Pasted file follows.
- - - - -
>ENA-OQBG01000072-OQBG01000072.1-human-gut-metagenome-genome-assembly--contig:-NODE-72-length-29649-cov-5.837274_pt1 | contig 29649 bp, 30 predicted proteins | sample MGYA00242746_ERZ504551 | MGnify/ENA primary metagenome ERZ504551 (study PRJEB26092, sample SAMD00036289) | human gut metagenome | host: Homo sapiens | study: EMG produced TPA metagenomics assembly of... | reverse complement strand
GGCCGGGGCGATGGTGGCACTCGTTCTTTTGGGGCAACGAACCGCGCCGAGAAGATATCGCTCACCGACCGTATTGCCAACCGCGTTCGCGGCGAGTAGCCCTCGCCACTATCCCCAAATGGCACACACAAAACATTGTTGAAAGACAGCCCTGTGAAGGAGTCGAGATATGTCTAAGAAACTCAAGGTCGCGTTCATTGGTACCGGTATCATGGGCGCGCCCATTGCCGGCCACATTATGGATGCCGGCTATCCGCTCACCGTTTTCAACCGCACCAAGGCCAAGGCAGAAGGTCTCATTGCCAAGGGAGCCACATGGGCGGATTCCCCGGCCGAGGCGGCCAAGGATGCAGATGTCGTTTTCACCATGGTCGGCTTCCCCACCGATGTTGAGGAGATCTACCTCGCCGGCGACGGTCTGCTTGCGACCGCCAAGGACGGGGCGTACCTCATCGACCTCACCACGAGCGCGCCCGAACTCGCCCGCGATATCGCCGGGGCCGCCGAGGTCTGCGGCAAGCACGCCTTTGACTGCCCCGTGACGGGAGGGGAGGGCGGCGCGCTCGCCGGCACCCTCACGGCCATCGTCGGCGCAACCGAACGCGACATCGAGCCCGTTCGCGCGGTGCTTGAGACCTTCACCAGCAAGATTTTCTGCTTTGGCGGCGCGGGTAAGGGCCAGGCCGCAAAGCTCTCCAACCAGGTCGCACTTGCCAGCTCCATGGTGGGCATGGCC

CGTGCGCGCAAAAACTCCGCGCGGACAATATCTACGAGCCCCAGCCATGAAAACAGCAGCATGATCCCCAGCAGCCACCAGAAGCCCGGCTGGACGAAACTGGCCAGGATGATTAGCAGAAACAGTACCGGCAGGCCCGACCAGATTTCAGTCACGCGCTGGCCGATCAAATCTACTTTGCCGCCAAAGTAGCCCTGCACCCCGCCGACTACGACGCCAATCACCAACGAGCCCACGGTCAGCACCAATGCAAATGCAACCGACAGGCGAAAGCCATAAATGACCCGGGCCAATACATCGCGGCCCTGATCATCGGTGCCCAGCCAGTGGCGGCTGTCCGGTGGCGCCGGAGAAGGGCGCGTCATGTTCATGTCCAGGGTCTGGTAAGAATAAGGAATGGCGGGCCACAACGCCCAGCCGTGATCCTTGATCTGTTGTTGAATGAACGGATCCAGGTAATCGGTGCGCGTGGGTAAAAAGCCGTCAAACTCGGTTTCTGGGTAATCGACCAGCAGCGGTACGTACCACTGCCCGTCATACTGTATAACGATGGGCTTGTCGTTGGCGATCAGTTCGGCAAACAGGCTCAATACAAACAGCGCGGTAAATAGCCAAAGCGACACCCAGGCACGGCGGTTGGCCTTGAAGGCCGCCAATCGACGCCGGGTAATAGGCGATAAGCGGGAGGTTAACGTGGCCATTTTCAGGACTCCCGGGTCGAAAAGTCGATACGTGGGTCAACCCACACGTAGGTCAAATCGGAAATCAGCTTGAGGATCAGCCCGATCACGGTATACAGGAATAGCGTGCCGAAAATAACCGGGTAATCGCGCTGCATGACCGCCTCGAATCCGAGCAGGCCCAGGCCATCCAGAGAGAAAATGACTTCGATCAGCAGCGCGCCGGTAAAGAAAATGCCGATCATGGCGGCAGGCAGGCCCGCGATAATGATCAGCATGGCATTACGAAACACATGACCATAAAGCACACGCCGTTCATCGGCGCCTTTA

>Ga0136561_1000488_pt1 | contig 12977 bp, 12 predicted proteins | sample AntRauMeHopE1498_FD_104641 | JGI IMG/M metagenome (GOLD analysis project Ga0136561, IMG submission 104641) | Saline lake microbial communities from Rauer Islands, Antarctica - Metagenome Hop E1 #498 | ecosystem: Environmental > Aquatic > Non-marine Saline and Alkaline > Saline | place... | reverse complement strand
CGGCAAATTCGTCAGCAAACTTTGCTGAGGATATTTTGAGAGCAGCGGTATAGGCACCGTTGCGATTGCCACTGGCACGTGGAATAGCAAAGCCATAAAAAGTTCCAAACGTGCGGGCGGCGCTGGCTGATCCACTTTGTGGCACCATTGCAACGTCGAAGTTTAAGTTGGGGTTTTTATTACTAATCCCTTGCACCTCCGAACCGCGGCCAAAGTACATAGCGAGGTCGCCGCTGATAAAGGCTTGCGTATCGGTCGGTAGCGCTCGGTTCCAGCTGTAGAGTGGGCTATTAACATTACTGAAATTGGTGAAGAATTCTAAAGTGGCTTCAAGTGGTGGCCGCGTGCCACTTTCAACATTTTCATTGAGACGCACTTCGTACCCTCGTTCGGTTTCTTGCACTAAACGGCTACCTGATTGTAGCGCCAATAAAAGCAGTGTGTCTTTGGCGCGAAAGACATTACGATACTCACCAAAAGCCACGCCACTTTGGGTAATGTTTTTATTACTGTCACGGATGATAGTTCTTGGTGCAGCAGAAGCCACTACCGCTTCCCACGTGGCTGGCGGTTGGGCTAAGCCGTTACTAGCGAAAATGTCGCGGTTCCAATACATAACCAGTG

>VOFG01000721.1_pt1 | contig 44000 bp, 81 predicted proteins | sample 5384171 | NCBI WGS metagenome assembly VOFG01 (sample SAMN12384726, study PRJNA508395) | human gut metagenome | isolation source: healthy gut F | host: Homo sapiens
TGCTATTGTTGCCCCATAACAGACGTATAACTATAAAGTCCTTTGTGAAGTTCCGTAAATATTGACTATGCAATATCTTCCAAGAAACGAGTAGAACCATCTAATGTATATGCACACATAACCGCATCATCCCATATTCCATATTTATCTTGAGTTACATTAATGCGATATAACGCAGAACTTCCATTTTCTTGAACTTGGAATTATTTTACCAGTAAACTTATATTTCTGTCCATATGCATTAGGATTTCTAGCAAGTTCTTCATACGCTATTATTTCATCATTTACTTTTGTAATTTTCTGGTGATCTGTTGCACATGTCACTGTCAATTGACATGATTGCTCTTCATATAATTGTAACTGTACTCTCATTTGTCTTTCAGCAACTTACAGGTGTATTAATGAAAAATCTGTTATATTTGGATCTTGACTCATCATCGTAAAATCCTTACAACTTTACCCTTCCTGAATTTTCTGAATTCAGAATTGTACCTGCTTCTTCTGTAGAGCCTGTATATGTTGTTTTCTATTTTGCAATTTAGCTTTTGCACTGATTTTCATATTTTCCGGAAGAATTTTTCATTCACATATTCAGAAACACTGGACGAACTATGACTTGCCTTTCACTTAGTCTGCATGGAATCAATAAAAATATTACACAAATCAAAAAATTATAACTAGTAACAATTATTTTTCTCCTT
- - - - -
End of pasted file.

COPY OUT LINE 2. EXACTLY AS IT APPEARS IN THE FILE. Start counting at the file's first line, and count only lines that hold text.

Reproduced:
GGCCGGGGCGATGGTGGCACTCGTTCTTTTGGGGCAACGAACCGCGCCGAGAAGATATCGCTCACCGACCGTATTGCCAACCGCGTTCGCGGCGAGTAGCCCTCGCCACTATCCCCAAATGGCACACACAAAACATTGTTGAAAGACAGCCCTGTGAAGGAGTCGAGATATGTCTAAGAAACTCAAGGTCGCGTTCATTGGTACCGGTATCATGGGCGCGCCCATTGCCGGCCACATTATGGATGCCGGCTATCCGCTCACCGTTTTCAACCGCACCAAGGCCAAGGCAGAAGGTCTCATTGCCAAGGGAGCCACATGGGCGGATTCCCCGGCCGAGGCGGCCAAGGATGCAGATGTCGTTTTCACCATGGTCGGCTTCCCCACCGATGTTGAGGAGATCTACCTCGCCGGCGACGGTCTGCTTGCGACCGCCAAGGACGGGGCGTACCTCATCGACCTCACCACGAGCGCGCCCGAACTCGCCCGCGATATCGCCGGGGCCGCCGAGGTCTGCGGCAAGCACGCCTTTGACTGCCCCGTGACGGGAGGGGAGGGCGGCGCGCTCGCCGGCACCCTCACGGCCATCGTCGGCGCAACCGAACGCGACATCGAGCCCGTTCGCGCGGTGCTTGAGACCTTCACCAGCAAGATTTTCTGCTTTGGCGGCGCGGGTAAGGGCCAGGCCGCAAAGCTCTCCAACCAGGTCGCACTTGCCAGCTCCATGGTGGGCATGGCC